Carl Love

Carl Love

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10 years, 58 days
Natick, Massachusetts, United States
My name was formerly Carl Devore.

MaplePrimes Activity

These are replies submitted by Carl Love

@Carl Love I wrote:

  • You can't compare what you've done in 2D Input with anything possible in Maple V because Maple V doesn't have 2D Input.

Actually, I've thought of a valid way to make the code comparison in many or most cases: Any syntactically correct[*1] 2D Input can be converted to 1D input, and indeed Maple does this conversion anyway (without showing you) for its own internal purposes before executing the code in the kernel. If you want to see this equivalent 1D input, highlight the 2D Input => right click for the context menu => 2-D Math => Convert To => 1-D Math Input. (This is the best way to debug syntactically correct 2D Input, IMO.) Then that 1D input can be copy-and-pasted to some other Maple version to make the comparison.

By converting to 1D input, you can discover many cases where identical sequences of keystrokes produce different executable results and hence different output in 2D- and 1D-Input. This case of the "extra dot" is one such; more details are below.

[*1] By syntactically correct I mean that Maple interprets the 2D Input as being something that the kernel can execute. It doesn't mean correct in the sense of doing what the user intended.

@C_R You wrote:

  • I overlooked the extra dot. I will delete my reply. There is nothing to investigate.

Please don't delete Replies or other material which has been responded to. Here are 3 reasons why (there are probably many others):

  1. It makes the thread confusing to read in the future.
  2. It makes the responder's response seem like a non sequitur.
  3. It  makes the responder feel that their effort was partially wasted, particularly the effort of writing a response that would remain understandable for years to come. 

Instead, you can add an addendum saying, for example, that you've been convinced otherwise about an earlier statement.

Regarding the "extra dot", I do think that there is something for Maplesoft to fix, or at least document clearly or have it trigger a warning. I don't think that "investigation" is required because it's a clear-cut case of different syntactically correct interpretations of identical character sequences of input in 2D and 1D.

It has always been the case (or at least back to my 1st Maple version---V r4) that the range operator .., when used infix, could be replaced by three or more dots (with no intervening spaces) with no difference in interpretation. So, 


is interpreted the same as (0.2) .. (2). But in 2D Input, it's interpreted as (0.2) .. (0.2), because the 3rd dot is parsed as a decimal point rather than as part of the range operator.


@jediknight You wrote:

  • In conclusion, the argument "maximize" is not optimized in Maple V. Is this correct to say so?

No, that's not quite correct. It's not an argument but rather a command and a procedureArguments are the things in parentheses that are passed to procedures. Since the documented purpose of maximize is to optimize, it presumably does that in most cases. The command has a bug for the case at hand---a deviation from its documented behavior and purpose. It should never return a nonreal value.

You can't compare what you've done in 2D Input with anything possible in Maple V because Maple V doesn't have 2D Input. In your 1st usage of the range in your most-recent Reply, the right endpoint is 0.2, so the range is the single point 0.2. In your 2nd usage, the right endpoint is 2.

Also, I didn't say that there were no discrepancies; I said that there were no forward discrepancies, meaning that the code shown in this thread that works correctly in Maple V's 1D input (its only input mode) continues to work correctly in Maple 2022 1D Input.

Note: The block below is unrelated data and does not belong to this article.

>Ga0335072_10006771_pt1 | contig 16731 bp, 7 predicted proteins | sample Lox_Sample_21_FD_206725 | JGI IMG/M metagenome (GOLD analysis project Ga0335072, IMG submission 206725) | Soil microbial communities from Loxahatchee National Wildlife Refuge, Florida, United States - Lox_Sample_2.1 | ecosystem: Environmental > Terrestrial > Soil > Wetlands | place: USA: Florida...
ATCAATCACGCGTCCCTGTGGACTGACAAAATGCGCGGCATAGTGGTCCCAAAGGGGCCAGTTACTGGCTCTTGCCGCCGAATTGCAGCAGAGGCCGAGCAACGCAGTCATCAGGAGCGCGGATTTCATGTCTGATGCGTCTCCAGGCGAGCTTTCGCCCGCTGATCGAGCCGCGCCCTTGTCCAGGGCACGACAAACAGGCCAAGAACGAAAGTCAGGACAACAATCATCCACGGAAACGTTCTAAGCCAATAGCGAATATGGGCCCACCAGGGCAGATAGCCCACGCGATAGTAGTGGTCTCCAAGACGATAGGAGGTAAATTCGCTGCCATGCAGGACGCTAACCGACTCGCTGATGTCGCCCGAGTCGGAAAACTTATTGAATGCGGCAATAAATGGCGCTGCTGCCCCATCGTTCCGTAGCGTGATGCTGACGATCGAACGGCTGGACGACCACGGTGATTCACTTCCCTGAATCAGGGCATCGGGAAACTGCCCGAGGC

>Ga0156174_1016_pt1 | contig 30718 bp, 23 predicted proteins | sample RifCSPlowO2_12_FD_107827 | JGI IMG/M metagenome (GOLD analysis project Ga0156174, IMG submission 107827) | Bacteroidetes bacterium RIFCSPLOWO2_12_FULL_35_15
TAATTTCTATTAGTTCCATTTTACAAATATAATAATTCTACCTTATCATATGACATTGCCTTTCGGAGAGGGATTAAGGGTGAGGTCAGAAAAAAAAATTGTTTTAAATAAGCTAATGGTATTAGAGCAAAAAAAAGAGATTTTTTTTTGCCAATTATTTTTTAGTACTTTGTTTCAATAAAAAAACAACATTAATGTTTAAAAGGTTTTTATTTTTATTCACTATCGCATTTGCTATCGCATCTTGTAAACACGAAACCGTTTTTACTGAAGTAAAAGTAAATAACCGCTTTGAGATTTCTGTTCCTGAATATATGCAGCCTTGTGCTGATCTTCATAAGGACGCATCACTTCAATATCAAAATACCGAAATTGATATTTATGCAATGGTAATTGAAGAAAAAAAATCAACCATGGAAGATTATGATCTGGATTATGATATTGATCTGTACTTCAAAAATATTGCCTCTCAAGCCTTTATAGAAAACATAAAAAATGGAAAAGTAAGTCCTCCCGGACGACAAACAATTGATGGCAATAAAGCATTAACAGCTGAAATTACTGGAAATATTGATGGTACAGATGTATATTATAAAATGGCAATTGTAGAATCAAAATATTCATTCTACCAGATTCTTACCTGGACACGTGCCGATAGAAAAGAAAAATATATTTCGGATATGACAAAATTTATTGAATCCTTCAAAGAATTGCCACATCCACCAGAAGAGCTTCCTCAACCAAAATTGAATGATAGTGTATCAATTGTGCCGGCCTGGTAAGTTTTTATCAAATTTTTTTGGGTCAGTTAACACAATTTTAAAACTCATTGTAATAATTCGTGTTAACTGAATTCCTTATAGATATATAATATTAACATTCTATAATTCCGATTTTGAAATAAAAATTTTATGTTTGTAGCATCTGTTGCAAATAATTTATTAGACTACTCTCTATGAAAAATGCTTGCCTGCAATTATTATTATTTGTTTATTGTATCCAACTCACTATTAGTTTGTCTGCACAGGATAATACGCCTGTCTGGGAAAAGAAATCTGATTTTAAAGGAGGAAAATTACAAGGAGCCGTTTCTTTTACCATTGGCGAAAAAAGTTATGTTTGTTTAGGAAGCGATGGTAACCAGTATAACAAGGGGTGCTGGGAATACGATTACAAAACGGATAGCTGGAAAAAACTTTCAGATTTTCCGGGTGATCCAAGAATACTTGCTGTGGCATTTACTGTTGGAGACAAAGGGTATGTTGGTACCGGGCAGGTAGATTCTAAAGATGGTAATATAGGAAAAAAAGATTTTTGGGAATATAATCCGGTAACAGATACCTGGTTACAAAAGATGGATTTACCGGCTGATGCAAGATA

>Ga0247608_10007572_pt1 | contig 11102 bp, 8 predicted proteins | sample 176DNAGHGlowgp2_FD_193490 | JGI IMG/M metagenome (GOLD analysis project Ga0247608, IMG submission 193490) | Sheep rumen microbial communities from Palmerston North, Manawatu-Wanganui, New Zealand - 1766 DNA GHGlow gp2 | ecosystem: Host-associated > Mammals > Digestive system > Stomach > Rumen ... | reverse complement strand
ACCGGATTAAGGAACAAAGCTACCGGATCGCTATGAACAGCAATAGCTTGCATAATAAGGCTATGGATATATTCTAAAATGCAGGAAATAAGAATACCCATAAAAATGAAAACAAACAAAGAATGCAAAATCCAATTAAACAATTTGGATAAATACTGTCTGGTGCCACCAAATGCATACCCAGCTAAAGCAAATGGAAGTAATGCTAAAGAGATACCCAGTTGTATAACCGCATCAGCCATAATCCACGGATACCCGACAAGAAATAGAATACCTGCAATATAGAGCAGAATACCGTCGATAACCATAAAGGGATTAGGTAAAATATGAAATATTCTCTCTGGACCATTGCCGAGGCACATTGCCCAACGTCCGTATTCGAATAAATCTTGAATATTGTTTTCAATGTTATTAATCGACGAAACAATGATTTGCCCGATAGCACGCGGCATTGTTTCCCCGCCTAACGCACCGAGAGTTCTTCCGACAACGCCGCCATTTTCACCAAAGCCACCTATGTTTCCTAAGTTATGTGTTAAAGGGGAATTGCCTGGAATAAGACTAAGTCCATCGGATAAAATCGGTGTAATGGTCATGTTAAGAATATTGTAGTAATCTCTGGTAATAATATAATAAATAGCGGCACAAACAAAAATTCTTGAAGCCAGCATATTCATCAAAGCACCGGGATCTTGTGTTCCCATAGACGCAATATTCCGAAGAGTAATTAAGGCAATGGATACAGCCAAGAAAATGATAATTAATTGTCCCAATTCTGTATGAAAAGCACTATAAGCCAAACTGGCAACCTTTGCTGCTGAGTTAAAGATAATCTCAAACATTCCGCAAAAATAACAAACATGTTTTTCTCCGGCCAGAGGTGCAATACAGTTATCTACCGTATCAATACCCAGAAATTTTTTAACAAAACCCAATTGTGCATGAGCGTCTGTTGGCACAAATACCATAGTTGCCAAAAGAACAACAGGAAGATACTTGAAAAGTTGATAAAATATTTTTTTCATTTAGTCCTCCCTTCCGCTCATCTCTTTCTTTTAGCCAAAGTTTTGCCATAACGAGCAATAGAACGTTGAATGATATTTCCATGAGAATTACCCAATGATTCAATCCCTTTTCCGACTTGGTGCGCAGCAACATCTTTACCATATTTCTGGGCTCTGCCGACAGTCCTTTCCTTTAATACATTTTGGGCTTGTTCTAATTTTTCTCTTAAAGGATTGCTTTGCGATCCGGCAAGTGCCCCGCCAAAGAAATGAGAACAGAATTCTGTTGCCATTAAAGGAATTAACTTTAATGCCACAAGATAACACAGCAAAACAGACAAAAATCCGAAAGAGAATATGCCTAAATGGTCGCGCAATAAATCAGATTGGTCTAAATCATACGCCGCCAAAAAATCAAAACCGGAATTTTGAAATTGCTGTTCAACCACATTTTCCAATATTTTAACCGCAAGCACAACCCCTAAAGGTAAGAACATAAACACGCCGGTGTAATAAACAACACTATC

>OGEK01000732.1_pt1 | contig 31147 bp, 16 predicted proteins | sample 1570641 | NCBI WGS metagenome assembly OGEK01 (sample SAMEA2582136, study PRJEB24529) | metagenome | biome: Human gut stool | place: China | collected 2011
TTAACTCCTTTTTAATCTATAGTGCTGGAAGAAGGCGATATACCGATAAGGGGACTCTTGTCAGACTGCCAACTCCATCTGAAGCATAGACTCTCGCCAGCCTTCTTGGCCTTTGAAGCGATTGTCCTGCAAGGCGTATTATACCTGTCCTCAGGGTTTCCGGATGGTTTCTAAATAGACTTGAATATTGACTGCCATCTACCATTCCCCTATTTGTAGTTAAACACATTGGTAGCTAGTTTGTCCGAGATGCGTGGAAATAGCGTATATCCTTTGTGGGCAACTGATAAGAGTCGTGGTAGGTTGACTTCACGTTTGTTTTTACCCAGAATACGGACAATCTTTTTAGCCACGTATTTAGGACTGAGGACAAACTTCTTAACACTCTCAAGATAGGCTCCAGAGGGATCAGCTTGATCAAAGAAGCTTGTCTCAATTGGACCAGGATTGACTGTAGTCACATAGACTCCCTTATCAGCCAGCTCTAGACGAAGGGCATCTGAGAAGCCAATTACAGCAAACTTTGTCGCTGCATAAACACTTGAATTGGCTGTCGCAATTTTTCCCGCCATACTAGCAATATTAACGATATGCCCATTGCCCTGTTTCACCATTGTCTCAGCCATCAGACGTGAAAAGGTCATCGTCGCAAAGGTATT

Also, assuming doesn't exist in Maple V, although it does have assume.

@jediknight There are no forward discrepancies in the results. The code that works in Maple V continues to work in Maple 2022. But until you said that you were using Maple V, people were giving you Answers that worked only in more-recent versions. That's only natural, because the way that things are coded in the more-recent versions is generally better, less prone to errors. (An example is the modern eval(GainQ1, params) versus Maple V's subs(params, GainQ1); the eval does some checking of the mathematical validity of the substitutions.)

The function GainQ1 is an even function of wx, i.e., GainQ1(wx) = GainQ1(-wx) for any real wx. So, any solution has a corresponding negative solution. The way that you used fsolve in your last command caused it to return a single real root of its choosing. It happened to choose a negative. You can force it to give a positive root by making the 2nd argument {wx= 0..infinity}

It's possible to give a complete symbolic solution to your overall original problem. In other words, it's possible to get Maple to return a single algebraic expression for the maximum value of GainQ1 for any m > 1 and Q1 > 0. The expression is long (about a screenful at the smallest readable Zoom level) but Maple can easily handle it. It has several square roots and cube roots of polynomials. 

@Wes My last Reply wasn't directed to you. It was meant for others who may be trying to work with your data but don't have your Excel file. And there's no need for the file now because it's easier to just copy-and-paste your column of data.

Regarding those two lines: There's nothing to "test". It's just a listing of some Maple code.

Excel and other software that can do this quickly likely have databases of the integral values. There's one common set for n <= 2000 (apparently used by the external code that Maple calls) and another for n <= 5000 (used by R, among others).  

@jediknight For Maple V, try this:

GainQ1:= 8*wx^2*(m-1)/(Pi^2*sqrt((m*wx^2-1)^2+Q1^2*wx^2*(wx^2-1)^2*(m-1)^2));
params:= [m= 6.3, Q1= 1];
a:= subs(params, GainQ1);
Top_of_Q1:= max(seq(subs(wx= x, a), x= [fsolve](numer(diff(a, wx)))));

That's based on my memory of Maple V; I have no way of testing it. (Of course, it still works in Maple 2022.)

If you're using software that's well over 20 years old, and that software has been continuously updated ever since by a whole company of programmers, and everyone who answers your questions is used to the more-recent versions, then don't you think that you should tell people upfront what version you're using?